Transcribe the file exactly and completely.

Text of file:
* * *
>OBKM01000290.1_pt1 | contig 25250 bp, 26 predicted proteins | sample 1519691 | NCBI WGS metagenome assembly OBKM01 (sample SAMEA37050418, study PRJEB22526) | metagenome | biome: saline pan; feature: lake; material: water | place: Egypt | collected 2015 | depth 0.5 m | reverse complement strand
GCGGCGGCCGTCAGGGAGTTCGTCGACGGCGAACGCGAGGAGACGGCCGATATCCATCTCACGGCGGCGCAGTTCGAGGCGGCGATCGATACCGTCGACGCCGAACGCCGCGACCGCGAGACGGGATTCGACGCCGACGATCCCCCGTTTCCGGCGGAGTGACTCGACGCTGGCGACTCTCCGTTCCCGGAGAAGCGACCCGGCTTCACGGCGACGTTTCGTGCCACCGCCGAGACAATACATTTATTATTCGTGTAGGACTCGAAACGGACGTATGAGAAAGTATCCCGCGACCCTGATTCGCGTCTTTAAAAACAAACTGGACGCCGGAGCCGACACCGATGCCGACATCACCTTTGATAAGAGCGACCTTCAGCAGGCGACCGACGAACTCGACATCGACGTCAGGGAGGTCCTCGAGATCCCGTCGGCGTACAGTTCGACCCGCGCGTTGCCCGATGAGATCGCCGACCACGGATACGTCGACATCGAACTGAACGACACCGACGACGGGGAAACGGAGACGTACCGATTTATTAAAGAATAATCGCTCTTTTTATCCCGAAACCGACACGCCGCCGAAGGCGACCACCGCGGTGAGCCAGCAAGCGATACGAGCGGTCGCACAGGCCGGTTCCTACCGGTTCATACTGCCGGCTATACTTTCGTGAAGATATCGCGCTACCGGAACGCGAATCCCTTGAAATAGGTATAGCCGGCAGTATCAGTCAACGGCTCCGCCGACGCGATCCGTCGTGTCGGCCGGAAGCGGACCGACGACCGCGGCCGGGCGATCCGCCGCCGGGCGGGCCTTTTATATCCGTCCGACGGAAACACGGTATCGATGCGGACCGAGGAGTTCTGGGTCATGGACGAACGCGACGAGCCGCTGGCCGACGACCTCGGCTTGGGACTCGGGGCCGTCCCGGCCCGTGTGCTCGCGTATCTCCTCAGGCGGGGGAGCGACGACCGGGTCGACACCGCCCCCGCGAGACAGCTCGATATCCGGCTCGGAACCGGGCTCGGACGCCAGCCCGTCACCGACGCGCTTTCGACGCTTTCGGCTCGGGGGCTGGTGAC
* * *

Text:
>OBKM01000290.1_pt1 | contig 25250 bp, 26 predicted proteins | sample 1519691 | NCBI WGS metagenome assembly OBKM01 (sample SAMEA37050418, study PRJEB22526) | metagenome | biome: saline pan; feature: lake; material: water | place: Egypt | collected 2015 | depth 0.5 m | reverse complement strand
GCGGCGGCCGTCAGGGAGTTCGTCGACGGCGAACGCGAGGAGACGGCCGATATCCATCTCACGGCGGCGCAGTTCGAGGCGGCGATCGATACCGTCGACGCCGAACGCCGCGACCGCGAGACGGGATTCGACGCCGACGATCCCCCGTTTCCGGCGGAGTGACTCGACGCTGGCGACTCTCCGTTCCCGGAGAAGCGACCCGGCTTCACGGCGACGTTTCGTGCCACCGCCGAGACAATACATTTATTATTCGTGTAGGACTCGAAACGGACGTATGAGAAAGTATCCCGCGACCCTGATTCGCGTCTTTAAAAACAAACTGGACGCCGGAGCCGACACCGATGCCGACATCACCTTTGATAAGAGCGACCTTCAGCAGGCGACCGACGAACTCGACATCGACGTCAGGGAGGTCCTCGAGATCCCGTCGGCGTACAGTTCGACCCGCGCGTTGCCCGATGAGATCGCCGACCACGGATACGTCGACATCGAACTGAACGACACCGACGACGGGGAAACGGAGACGTACCGATTTATTAAAGAATAATCGCTCTTTTTATCCCGAAACCGACACGCCGCCGAAGGCGACCACCGCGGTGAGCCAGCAAGCGATACGAGCGGTCGCACAGGCCGGTTCCTACCGGTTCATACTGCCGGCTATACTTTCGTGAAGATATCGCGCTACCGGAACGCGAATCCCTTGAAATAGGTATAGCCGGCAGTATCAGTCAACGGCTCCGCCGACGCGATCCGTCGTGTCGGCCGGAAGCGGACCGACGACCGCGGCCGGGCGATCCGCCGCCGGGCGGGCCTTTTATATCCGTCCGACGGAAACACGGTATCGATGCGGACCGAGGAGTTCTGGGTCATGGACGAACGCGACGAGCCGCTGGCCGACGACCTCGGCTTGGGACTCGGGGCCGTCCCGGCCCGTGTGCTCGCGTATCTCCTCAGGCGGGGGAGCGACGACCGGGTCGACACCGCCCCCGCGAGACAGCTCGATATCCGGCTCGGAACCGGGCTCGGACGCCAGCCCGTCACCGACGCGCTTTCGACGCTTTCGGCTCGGGGGCTGGTGAC